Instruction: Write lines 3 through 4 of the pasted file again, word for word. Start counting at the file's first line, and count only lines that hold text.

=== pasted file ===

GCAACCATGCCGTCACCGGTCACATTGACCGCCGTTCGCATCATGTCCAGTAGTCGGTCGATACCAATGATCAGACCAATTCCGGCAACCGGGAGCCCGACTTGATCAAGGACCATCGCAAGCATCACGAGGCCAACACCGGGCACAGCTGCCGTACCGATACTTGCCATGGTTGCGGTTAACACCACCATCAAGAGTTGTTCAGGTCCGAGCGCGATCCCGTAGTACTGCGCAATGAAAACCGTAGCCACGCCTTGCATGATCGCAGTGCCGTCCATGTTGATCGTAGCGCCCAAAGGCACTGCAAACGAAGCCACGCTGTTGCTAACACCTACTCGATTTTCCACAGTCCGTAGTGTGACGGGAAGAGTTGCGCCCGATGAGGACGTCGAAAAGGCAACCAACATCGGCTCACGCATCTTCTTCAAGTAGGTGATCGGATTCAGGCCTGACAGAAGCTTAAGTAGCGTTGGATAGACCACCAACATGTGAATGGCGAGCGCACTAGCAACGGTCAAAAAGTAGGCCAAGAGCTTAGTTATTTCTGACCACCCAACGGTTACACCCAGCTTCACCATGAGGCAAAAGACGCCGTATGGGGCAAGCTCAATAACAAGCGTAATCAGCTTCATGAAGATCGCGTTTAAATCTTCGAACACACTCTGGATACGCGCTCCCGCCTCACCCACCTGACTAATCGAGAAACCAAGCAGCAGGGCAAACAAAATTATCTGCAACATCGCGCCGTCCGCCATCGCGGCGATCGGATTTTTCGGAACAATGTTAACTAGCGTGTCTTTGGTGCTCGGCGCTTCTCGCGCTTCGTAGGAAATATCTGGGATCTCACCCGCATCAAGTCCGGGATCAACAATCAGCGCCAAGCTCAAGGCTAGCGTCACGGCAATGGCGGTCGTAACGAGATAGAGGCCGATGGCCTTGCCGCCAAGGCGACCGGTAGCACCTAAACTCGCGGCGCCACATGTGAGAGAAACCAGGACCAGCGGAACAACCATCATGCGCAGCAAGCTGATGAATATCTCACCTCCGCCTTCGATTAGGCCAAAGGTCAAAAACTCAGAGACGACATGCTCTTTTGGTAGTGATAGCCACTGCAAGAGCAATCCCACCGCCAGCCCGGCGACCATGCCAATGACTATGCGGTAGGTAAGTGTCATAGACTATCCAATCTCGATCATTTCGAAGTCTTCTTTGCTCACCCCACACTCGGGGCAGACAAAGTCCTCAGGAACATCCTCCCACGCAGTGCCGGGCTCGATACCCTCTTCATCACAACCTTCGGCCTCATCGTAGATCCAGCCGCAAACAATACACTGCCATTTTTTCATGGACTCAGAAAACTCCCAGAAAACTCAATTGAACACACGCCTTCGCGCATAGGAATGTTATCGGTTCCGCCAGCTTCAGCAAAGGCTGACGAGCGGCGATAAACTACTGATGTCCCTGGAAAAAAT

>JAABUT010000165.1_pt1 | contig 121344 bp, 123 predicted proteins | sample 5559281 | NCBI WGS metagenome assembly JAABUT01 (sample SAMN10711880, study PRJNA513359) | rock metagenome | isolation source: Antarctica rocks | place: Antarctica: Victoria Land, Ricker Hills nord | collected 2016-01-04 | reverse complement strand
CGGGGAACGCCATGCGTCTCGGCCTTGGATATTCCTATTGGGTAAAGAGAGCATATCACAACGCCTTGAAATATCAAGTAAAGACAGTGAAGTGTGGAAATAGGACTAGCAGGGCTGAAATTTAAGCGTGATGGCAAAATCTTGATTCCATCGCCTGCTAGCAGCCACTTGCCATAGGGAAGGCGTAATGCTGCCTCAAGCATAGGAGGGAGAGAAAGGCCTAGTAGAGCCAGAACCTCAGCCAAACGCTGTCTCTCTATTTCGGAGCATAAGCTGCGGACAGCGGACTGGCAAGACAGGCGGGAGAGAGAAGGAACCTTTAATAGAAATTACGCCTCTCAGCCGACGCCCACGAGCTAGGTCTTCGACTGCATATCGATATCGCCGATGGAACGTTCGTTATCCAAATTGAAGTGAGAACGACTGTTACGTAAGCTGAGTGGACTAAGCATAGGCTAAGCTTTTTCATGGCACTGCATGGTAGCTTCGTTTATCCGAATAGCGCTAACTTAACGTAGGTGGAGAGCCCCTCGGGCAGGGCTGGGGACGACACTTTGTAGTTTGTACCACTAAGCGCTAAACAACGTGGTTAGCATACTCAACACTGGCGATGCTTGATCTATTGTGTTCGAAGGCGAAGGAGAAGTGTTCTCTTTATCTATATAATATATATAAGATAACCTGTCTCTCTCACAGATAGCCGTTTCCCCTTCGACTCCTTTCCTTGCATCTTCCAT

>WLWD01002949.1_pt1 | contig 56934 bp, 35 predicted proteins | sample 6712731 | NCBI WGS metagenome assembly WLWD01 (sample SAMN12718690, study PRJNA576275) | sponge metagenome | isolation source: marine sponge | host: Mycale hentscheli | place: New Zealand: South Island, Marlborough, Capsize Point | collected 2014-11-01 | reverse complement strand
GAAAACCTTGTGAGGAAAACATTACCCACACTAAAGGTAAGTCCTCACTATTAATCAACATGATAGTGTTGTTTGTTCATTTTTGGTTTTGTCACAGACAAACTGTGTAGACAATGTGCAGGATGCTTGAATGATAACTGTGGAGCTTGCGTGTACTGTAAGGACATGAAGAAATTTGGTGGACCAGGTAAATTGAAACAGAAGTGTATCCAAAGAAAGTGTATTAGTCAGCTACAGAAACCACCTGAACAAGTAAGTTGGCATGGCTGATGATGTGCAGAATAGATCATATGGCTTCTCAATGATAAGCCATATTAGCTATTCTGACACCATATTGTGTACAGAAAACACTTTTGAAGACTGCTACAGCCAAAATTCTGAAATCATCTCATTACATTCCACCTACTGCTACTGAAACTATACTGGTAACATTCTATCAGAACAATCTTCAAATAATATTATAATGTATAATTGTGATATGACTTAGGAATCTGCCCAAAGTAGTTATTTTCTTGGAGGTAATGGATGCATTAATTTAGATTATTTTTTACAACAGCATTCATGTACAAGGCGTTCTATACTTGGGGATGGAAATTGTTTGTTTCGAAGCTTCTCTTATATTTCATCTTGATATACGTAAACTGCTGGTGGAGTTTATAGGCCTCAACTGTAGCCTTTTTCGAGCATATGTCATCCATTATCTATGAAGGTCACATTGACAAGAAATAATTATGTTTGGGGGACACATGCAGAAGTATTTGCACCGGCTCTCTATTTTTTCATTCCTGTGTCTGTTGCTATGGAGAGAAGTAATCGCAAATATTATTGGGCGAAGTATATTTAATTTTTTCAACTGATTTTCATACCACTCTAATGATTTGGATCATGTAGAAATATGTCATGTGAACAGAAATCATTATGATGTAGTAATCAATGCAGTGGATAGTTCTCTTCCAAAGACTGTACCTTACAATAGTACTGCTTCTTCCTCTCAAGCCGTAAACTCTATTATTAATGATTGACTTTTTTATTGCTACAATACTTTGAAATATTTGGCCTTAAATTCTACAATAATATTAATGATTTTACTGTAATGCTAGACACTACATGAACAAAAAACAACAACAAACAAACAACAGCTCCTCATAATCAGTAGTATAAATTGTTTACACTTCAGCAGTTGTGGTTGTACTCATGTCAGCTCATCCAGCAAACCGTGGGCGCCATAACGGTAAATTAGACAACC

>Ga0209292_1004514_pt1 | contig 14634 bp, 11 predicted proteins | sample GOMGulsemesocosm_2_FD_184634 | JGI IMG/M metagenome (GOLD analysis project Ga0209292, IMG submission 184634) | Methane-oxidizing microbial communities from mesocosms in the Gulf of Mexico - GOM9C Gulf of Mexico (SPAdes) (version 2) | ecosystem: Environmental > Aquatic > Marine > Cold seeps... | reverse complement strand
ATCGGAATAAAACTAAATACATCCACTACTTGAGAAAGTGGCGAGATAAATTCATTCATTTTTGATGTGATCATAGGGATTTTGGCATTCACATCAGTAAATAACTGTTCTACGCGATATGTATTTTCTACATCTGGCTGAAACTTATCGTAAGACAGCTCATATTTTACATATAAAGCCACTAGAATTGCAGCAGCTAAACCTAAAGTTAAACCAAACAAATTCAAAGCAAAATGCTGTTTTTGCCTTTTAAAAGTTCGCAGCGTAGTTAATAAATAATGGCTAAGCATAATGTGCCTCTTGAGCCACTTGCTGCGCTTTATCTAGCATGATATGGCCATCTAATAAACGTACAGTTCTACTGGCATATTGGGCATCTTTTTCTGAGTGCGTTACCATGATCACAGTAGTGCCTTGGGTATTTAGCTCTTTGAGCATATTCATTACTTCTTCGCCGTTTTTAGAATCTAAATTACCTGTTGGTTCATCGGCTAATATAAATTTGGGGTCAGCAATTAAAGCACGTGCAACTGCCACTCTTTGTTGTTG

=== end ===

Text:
CGGGGAACGCCATGCGTCTCGGCCTTGGATATTCCTATTGGGTAAAGAGAGCATATCACAACGCCTTGAAATATCAAGTAAAGACAGTGAAGTGTGGAAATAGGACTAGCAGGGCTGAAATTTAAGCGTGATGGCAAAATCTTGATTCCATCGCCTGCTAGCAGCCACTTGCCATAGGGAAGGCGTAATGCTGCCTCAAGCATAGGAGGGAGAGAAAGGCCTAGTAGAGCCAGAACCTCAGCCAAACGCTGTCTCTCTATTTCGGAGCATAAGCTGCGGACAGCGGACTGGCAAGACAGGCGGGAGAGAGAAGGAACCTTTAATAGAAATTACGCCTCTCAGCCGACGCCCACGAGCTAGGTCTTCGACTGCATATCGATATCGCCGATGGAACGTTCGTTATCCAAATTGAAGTGAGAACGACTGTTACGTAAGCTGAGTGGACTAAGCATAGGCTAAGCTTTTTCATGGCACTGCATGGTAGCTTCGTTTATCCGAATAGCGCTAACTTAACGTAGGTGGAGAGCCCCTCGGGCAGGGCTGGGGACGACACTTTGTAGTTTGTACCACTAAGCGCTAAACAACGTGGTTAGCATACTCAACACTGGCGATGCTTGATCTATTGTGTTCGAAGGCGAAGGAGAAGTGTTCTCTTTATCTATATAATATATATAAGATAACCTGTCTCTCTCACAGATAGCCGTTTCCCCTTCGACTCCTTTCCTTGCATCTTCCAT

>WLWD01002949.1_pt1 | contig 56934 bp, 35 predicted proteins | sample 6712731 | NCBI WGS metagenome assembly WLWD01 (sample SAMN12718690, study PRJNA576275) | sponge metagenome | isolation source: marine sponge | host: Mycale hentscheli | place: New Zealand: South Island, Marlborough, Capsize Point | collected 2014-11-01 | reverse complement strand